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Colds and Flu: Can CAM Help?

By Office of CAM, National Institute of Health

No one looks forward to the cold and flu season. Americans catch an estimated 1 billion colds each year. In fact, the common cold is among the leading reasons for visiting a doctor and for missing school or work. The flu, with its potential complications, can be an even greater concern. Each year, an estimated 5 to 20 percent of Americans come down with the flu. Although most recover without incident, flu-related complications result in more than 200,000 hospitalizations and 36,000 deaths annually.

In an effort to prevent or treat these all-too-common illnesses, some people turn to complementary and alternative medicine (CAM) approaches. This fact sheet provides basic information on colds and flu, as well as "what the science says" about some of these CAM approaches. If you are considering using a CAM therapy for colds or flu, this information can help you talk to your health care provider about it.

CAM and the Common Cold

About the Common Cold

The common cold is a viral infection of the upper respiratory system. Many different viruses, including various types of rhinovirus, can cause colds. Children are especially susceptible, in part because their immune systems have not yet developed resistance to cold-causing viruses. Research suggests that stress can lower resistance to colds. Researchers are also looking at possible connections between a number of other factors—environmental and personal—and susceptibility to colds.

People can catch a cold by touching a virus-contaminated surface and then touching their eyes or nose, or by inhaling airborne droplets of infected mucus. Symptoms usually appear 1 to 3 days after exposure and include sneezing, runny or stuffy nose, sore throat, and cough. The average cold lasts a week. Although colds sometimes are mistaken for influenza, the two conditions are caused by different viruses, and only the flu is likely to involve a high fever and extreme fatigue.

The chances of catching a cold can be reduced by washing the hands frequently and avoiding contact with people who have colds. People with colds are advised to rest and drink fluids. Over-the-counter pain or cold medicines can help relieve symptoms. Antibiotics do not fight cold viruses. There is no vaccine to prevent the common cold, and there is no known cure.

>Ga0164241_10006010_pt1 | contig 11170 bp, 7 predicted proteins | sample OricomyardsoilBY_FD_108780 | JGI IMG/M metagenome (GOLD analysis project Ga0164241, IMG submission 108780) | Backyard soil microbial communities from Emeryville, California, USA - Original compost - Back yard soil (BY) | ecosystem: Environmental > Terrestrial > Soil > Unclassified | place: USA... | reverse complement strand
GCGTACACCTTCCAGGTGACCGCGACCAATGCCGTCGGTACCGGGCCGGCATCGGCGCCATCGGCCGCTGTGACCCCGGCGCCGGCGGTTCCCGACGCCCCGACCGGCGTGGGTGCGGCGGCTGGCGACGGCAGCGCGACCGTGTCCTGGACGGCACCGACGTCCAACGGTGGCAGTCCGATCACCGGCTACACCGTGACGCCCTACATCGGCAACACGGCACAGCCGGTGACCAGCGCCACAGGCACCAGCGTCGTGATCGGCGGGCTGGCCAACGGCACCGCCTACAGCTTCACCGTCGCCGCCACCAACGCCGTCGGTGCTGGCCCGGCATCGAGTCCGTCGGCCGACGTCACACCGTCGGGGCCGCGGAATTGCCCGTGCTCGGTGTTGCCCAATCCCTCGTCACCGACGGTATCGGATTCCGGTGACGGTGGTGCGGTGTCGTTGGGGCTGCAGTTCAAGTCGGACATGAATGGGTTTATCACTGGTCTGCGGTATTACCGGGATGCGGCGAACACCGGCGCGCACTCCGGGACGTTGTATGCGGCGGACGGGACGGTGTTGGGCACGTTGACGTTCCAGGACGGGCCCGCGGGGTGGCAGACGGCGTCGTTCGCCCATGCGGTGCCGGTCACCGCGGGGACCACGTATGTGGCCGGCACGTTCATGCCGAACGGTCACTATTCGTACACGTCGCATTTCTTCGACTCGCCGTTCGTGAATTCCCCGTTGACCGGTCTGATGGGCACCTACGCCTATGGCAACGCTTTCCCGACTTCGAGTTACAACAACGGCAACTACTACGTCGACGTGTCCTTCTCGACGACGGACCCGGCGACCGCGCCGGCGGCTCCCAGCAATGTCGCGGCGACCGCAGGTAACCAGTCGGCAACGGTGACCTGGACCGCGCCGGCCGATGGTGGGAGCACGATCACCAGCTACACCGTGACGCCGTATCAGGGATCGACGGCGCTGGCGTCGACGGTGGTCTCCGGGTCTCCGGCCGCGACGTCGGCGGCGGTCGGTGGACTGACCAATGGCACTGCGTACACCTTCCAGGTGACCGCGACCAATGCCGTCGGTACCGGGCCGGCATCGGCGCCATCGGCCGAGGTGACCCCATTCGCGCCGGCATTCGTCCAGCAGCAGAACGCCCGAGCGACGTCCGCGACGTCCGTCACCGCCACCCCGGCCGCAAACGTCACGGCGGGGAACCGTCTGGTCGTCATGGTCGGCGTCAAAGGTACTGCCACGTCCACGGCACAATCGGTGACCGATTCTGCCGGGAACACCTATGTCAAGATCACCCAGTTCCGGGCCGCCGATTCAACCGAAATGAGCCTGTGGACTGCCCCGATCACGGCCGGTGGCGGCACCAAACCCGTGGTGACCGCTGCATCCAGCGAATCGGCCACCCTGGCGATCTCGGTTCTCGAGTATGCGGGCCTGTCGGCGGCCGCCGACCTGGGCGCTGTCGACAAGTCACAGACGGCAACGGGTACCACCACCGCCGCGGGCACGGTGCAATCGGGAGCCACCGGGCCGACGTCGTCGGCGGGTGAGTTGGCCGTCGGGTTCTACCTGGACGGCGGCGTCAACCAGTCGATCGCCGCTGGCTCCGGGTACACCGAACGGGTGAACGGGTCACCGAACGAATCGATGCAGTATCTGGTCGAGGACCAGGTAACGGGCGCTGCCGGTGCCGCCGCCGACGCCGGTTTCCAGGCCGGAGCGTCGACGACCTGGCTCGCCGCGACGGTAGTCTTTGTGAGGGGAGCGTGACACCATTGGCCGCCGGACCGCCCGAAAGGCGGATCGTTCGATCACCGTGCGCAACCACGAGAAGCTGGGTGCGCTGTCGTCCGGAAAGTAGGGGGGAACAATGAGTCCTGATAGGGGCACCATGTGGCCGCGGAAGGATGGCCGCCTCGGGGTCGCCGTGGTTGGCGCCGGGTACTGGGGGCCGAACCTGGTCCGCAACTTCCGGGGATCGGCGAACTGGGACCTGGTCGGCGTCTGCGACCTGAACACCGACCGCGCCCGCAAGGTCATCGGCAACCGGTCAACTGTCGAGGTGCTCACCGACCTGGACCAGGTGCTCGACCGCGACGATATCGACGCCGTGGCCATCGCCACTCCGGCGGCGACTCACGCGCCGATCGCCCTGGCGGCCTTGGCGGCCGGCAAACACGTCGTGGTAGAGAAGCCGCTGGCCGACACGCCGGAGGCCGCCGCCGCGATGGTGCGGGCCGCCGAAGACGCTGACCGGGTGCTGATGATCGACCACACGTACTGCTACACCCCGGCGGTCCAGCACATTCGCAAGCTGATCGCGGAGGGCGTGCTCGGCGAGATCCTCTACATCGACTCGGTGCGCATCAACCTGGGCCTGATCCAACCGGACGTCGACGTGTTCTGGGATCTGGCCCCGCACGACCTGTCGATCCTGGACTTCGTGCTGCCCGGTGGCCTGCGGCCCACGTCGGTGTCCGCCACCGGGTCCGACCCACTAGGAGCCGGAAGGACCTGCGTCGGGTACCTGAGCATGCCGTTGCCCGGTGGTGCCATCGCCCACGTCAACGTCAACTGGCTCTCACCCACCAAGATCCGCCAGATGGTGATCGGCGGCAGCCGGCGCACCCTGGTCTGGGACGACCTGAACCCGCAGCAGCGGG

CAM Practices People Use for Colds

People try many different CAM therapies in their efforts to fight colds (see Fighting Colds With CAM). According to estimates based on the 2007 National Health Interview Survey (NHIS), colds ranked eighth among adults and third among children as a medical condition prompting CAM use.

What the Science Says About CAM and the Common Cold

There is no conclusive scientific evidence that any CAM therapy prevents colds or substantially reduces their duration or severity in adults or children. Although some studies suggest possible benefits, overall evidence for specific CAM therapies is limited and/or mixed, and many studies have been methodologically flawed. Given the public health burden of the common cold, and the widespread use of some CAM therapies to fight colds, researchers continue to investigate potential CAM options, including the dietary supplements commonly used for colds—echinacea, vitamin C, and zinc.

Many people take echinacea supplements to prevent or treat colds. (In the 2007 NHIS, echinacea was the most commonly used natural nonvitamin/nonmineral supplement among children, and the third most commonly used supplement among adults.) These products vary widely, using different echinacea species, plant parts, and preparations. The many clinical trials of echinacea for colds have also varied widely, in terms of products studied, research methodology, and study results. Reviews of the research have found some limited evidence that echinacea may be useful for treating colds in adults. Results are less promising for children and for preventing colds. Three NCCAM-funded trials found no benefit from echinacea for preventing or treating colds. A 2008 evaluation of the research concluded that clinical data on echinacea so far are not conclusive and suggested directions for further research.